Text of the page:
Wednesday, September 21, 2016

Texas Judge Who Forced Himself On Clerk Will Get $200K From the Government Every Year For the Rest of His Life

Posted By on Wed, Sep 21, 2016 at 5:00 AM

click to enlarge BRIAN TURNER VIA FLICKR CREATIVE COMMONS
  • Brian Turner via Flickr creative commons
Appointed to the Western District of Texas by President Ronald Reagan in 1984, Walter S. Smith Jr. quickly developed a reputation as one of Texas' harshest federal judges. People who worked with him knew he had a temper. 

That's what a former clerk in Smith's Waco office says she had in mind when he forced himself on her in the late 1990s. After harassing the woman at work one morning, Smith called her into his office, wrapped his arms around her and shoved his tongue down her throat as he pressed his erection into her, according to a deposition the woman gave in 2014. He tried to direct her toward the couch even as she pulled away and kept saying no. 

“I just panicked, and all I thought about was his anger, you know," the woman testified. "And I was like, 'how am I going to get out of here without making him angry.'"

A panel of judges with the federal Fifth Circuit appeals court began investigating Smith after a Dallas lawyer named Ty Clevenger filed a complaint against the judge in 2014. Clevenger wants Congress to impeach Smith for his conduct toward women in his office. In late 2015, the Fifth Circuit judges didn't recommend impeachment, but rather handed Smith the super serious punishment of barring him from hearing any new cases for a full year. They've also asked that the court's so-called Judicial Council keep investigating Smith for allegations of additional sexual misconduct.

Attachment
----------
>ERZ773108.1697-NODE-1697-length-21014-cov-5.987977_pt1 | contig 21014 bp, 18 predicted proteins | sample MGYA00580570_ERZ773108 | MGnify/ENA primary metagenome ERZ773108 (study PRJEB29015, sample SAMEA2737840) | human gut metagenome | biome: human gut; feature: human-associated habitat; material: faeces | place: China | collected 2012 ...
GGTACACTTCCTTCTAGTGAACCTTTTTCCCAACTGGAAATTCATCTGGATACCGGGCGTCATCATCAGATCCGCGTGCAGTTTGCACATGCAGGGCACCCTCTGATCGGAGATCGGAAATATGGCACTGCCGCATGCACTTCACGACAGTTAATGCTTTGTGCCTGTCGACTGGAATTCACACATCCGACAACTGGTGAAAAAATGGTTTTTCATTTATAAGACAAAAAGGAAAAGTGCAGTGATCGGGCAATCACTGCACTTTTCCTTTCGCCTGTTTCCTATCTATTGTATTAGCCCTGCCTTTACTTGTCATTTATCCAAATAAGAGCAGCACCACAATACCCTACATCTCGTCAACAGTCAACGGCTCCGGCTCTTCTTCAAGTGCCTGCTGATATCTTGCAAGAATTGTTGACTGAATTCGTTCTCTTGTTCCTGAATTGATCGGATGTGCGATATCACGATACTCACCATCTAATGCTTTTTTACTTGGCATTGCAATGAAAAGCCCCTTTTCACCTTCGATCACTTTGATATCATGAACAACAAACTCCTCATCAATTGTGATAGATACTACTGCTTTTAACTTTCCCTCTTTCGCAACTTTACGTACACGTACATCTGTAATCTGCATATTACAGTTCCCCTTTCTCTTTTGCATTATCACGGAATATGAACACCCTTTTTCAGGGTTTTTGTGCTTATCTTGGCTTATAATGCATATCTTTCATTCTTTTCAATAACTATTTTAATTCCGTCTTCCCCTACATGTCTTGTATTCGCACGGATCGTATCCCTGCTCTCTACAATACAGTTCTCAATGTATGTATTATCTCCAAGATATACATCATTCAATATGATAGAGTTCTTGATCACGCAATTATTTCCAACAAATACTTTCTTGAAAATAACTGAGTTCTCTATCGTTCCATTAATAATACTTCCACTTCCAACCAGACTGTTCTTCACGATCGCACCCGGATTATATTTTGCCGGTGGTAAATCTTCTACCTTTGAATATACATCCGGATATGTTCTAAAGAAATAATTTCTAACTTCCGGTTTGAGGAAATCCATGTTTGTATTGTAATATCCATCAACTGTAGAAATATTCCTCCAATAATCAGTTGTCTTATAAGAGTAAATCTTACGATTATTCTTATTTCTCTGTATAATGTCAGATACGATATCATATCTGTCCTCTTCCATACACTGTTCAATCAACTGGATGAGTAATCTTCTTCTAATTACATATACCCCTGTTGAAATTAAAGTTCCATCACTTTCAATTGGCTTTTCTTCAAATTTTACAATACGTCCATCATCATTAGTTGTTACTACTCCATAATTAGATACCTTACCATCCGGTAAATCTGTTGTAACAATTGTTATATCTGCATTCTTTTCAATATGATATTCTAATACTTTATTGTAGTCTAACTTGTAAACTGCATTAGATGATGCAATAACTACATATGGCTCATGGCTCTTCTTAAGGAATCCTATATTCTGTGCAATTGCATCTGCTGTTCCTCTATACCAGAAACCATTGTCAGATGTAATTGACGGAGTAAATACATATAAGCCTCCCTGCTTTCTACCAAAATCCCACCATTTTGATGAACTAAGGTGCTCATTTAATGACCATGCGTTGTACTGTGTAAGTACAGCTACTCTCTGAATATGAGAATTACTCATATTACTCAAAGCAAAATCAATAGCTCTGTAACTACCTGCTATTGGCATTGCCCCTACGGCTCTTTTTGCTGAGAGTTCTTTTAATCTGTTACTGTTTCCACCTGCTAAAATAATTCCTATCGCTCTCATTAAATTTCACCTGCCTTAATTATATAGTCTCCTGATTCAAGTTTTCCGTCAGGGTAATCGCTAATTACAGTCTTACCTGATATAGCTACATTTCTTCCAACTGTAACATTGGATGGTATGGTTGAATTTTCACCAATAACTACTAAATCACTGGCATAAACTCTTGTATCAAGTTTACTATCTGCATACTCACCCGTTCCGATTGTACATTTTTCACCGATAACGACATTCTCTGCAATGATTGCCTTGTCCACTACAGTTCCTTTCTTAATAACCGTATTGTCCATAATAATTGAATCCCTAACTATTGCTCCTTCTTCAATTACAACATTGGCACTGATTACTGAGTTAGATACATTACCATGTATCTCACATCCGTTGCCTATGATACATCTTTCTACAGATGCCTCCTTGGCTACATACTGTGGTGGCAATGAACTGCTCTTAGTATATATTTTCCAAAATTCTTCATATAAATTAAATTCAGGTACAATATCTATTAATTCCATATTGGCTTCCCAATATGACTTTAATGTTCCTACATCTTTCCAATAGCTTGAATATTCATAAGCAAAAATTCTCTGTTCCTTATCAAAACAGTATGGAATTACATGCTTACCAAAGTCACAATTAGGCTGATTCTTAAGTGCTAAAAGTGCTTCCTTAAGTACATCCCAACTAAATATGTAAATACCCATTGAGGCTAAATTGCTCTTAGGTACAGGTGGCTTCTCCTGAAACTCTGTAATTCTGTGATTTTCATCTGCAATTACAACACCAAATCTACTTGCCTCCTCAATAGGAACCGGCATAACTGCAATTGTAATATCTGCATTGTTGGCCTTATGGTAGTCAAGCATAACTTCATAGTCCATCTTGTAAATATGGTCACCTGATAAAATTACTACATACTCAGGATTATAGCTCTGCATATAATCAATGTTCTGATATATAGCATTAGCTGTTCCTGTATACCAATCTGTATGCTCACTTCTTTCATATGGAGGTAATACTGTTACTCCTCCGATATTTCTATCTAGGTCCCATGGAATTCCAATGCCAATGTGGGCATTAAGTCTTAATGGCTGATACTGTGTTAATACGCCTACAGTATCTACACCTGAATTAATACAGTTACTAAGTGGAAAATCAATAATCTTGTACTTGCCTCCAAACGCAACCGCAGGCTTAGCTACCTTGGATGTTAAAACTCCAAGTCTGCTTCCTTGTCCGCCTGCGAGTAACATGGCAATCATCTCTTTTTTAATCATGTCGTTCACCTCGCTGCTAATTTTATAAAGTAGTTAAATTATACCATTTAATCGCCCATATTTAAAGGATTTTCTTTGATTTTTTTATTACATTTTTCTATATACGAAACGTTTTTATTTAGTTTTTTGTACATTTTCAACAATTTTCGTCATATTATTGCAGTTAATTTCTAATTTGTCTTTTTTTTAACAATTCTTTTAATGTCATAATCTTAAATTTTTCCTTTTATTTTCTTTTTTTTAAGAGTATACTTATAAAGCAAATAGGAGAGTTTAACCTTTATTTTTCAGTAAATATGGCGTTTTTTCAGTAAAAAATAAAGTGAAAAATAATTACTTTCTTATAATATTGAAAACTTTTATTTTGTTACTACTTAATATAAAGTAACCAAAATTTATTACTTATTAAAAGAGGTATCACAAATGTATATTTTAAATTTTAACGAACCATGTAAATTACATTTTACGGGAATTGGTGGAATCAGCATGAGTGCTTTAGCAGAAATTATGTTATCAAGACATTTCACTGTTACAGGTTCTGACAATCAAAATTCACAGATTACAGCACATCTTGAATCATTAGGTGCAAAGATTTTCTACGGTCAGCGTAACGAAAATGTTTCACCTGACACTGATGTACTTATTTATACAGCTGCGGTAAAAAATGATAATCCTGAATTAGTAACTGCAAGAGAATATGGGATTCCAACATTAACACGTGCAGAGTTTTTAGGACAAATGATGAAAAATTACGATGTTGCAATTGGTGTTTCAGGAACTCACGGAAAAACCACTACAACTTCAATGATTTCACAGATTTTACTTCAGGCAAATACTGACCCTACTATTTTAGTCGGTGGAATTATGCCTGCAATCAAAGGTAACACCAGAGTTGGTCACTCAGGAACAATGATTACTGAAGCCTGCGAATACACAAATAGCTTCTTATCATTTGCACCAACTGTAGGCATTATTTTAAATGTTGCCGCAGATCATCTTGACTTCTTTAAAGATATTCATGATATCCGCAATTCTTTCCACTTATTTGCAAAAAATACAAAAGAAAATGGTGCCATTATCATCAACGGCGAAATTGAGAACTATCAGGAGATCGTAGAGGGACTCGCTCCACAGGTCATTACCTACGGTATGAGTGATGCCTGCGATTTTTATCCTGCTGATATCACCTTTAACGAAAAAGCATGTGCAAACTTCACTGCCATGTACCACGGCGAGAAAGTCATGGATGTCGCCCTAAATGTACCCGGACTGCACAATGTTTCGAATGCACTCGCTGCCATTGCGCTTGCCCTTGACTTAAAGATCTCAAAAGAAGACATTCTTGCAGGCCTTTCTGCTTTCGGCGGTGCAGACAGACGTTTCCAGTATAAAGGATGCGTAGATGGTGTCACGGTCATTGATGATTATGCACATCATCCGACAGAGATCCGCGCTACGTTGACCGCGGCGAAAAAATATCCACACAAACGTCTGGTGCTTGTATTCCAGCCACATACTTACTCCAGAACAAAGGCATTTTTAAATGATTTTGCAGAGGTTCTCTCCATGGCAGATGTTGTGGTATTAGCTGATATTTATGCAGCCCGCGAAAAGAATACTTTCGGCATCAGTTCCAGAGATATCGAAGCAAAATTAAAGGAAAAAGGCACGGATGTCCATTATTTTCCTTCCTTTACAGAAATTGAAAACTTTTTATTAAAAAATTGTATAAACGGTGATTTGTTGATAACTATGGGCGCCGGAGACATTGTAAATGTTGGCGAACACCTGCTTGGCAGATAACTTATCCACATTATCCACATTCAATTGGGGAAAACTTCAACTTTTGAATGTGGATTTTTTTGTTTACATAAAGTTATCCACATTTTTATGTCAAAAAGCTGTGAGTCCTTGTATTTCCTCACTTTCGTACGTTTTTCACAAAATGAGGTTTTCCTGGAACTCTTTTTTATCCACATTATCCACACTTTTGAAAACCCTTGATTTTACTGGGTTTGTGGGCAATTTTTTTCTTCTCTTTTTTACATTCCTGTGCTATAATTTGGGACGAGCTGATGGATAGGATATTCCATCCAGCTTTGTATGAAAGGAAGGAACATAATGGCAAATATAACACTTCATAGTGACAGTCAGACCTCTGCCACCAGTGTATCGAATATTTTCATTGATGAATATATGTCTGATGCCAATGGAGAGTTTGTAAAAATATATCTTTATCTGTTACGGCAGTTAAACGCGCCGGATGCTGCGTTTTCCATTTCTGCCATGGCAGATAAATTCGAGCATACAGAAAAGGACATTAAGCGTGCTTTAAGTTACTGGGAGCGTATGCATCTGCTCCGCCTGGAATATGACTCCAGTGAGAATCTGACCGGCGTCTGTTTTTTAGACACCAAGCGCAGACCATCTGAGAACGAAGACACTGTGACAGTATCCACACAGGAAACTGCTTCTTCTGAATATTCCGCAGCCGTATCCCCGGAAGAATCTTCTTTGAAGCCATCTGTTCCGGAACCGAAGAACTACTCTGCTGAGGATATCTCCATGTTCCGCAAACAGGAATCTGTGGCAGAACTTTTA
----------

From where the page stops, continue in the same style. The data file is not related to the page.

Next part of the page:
But as the Express-News first reported yesterday, Smith, 75, submitted his resignation to President Barack Obama last week. Which means that, as a retired federal judge, he'll draw an annuity equal to his current salary of $203,100 per year – for the rest of his life. 

When the committee of Fifth Circuit judges reprimanded Smith last year, they concluded that the judge had engaged in “inappropriate and unwanted physical and non-physical sexual advances" toward a female coworker. If you believe the victim of those "advances," that's quite an understatement. 

According to statements the woman made during a 2014 deposition, it all started when Smith said hello to her one morning in 1998 as he was entering the courthouse — something that seemed only a little strange at first because she’d hardly ever seen the judge before, let alone talked to him. Also: his breath smelled like liquor.

After telling her good morning and asking how she was doing, Smith asked the woman to swing by and see him in his office sometime. It got even weirder when the judge called the woman immediately after she sat down at her desk upon returning from lunch later that day. “Where have you been? … I told you to come see me,” she recalled him saying. Smith told the woman to walk down the hall and tell his secretary she needed to see the judge. The woman thought that maybe Smith wanted to talk about a promotion – he was, after all, looking for a new courtroom clerk.

Instead, according to her deposition, “He basically came over to me and put his arms around me and kissed me, and I just froze. I couldn’t move. And he said, ‘Let me make love to you.’” She told him that was a stupid idea. In return, “he pulled me to him again, and he kissed me again and stuck his tongue down my throat, and he pressed himself against me. I could tell he had an erection, and he said, you know, ‘A couch right here.’”